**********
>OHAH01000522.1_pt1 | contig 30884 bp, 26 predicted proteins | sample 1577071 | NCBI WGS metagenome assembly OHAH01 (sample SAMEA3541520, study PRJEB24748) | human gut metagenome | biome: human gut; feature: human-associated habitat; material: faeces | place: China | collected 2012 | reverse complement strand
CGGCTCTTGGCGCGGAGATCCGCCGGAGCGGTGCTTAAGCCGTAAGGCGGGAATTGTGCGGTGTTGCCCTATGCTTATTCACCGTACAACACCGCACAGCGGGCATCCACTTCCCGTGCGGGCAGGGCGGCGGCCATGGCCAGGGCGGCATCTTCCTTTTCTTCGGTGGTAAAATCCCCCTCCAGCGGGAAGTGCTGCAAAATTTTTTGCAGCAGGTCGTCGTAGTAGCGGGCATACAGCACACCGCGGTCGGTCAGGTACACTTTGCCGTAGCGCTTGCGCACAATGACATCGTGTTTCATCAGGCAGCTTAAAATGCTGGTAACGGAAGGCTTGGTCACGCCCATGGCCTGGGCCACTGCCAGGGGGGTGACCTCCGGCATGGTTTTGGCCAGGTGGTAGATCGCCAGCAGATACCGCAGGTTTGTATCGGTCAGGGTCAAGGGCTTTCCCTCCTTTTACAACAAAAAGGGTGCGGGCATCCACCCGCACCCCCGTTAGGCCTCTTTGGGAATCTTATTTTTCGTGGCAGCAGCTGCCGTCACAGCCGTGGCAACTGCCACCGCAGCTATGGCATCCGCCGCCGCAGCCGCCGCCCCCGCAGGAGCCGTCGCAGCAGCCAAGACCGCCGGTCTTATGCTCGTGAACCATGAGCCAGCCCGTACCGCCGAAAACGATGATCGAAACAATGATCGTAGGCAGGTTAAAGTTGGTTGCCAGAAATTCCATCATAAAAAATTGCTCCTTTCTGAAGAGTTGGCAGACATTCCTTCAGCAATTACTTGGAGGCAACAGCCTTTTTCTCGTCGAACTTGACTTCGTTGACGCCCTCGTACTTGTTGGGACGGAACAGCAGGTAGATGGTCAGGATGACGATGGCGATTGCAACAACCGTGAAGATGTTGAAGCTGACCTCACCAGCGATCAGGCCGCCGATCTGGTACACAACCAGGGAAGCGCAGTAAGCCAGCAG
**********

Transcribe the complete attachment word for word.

>OHAH01000522.1_pt1 | contig 30884 bp, 26 predicted proteins | sample 1577071 | NCBI WGS metagenome assembly OHAH01 (sample SAMEA3541520, study PRJEB24748) | human gut metagenome | biome: human gut; feature: human-associated habitat; material: faeces | place: China | collected 2012 | reverse complement strand
CGGCTCTTGGCGCGGAGATCCGCCGGAGCGGTGCTTAAGCCGTAAGGCGGGAATTGTGCGGTGTTGCCCTATGCTTATTCACCGTACAACACCGCACAGCGGGCATCCACTTCCCGTGCGGGCAGGGCGGCGGCCATGGCCAGGGCGGCATCTTCCTTTTCTTCGGTGGTAAAATCCCCCTCCAGCGGGAAGTGCTGCAAAATTTTTTGCAGCAGGTCGTCGTAGTAGCGGGCATACAGCACACCGCGGTCGGTCAGGTACACTTTGCCGTAGCGCTTGCGCACAATGACATCGTGTTTCATCAGGCAGCTTAAAATGCTGGTAACGGAAGGCTTGGTCACGCCCATGGCCTGGGCCACTGCCAGGGGGGTGACCTCCGGCATGGTTTTGGCCAGGTGGTAGATCGCCAGCAGATACCGCAGGTTTGTATCGGTCAGGGTCAAGGGCTTTCCCTCCTTTTACAACAAAAAGGGTGCGGGCATCCACCCGCACCCCCGTTAGGCCTCTTTGGGAATCTTATTTTTCGTGGCAGCAGCTGCCGTCACAGCCGTGGCAACTGCCACCGCAGCTATGGCATCCGCCGCCGCAGCCGCCGCCCCCGCAGGAGCCGTCGCAGCAGCCAAGACCGCCGGTCTTATGCTCGTGAACCATGAGCCAGCCCGTACCGCCGAAAACGATGATCGAAACAATGATCGTAGGCAGGTTAAAGTTGGTTGCCAGAAATTCCATCATAAAAAATTGCTCCTTTCTGAAGAGTTGGCAGACATTCCTTCAGCAATTACTTGGAGGCAACAGCCTTTTTCTCGTCGAACTTGACTTCGTTGACGCCCTCGTACTTGTTGGGACGGAACAGCAGGTAGATGGTCAGGATGACGATGGCGATTGCAACAACCGTGAAGATGTTGAAGCTGACCTCACCAGCGATCAGGCCGCCGATCTGGTACACAACCAGGGAAGCGCAGTAAGCCAGCAG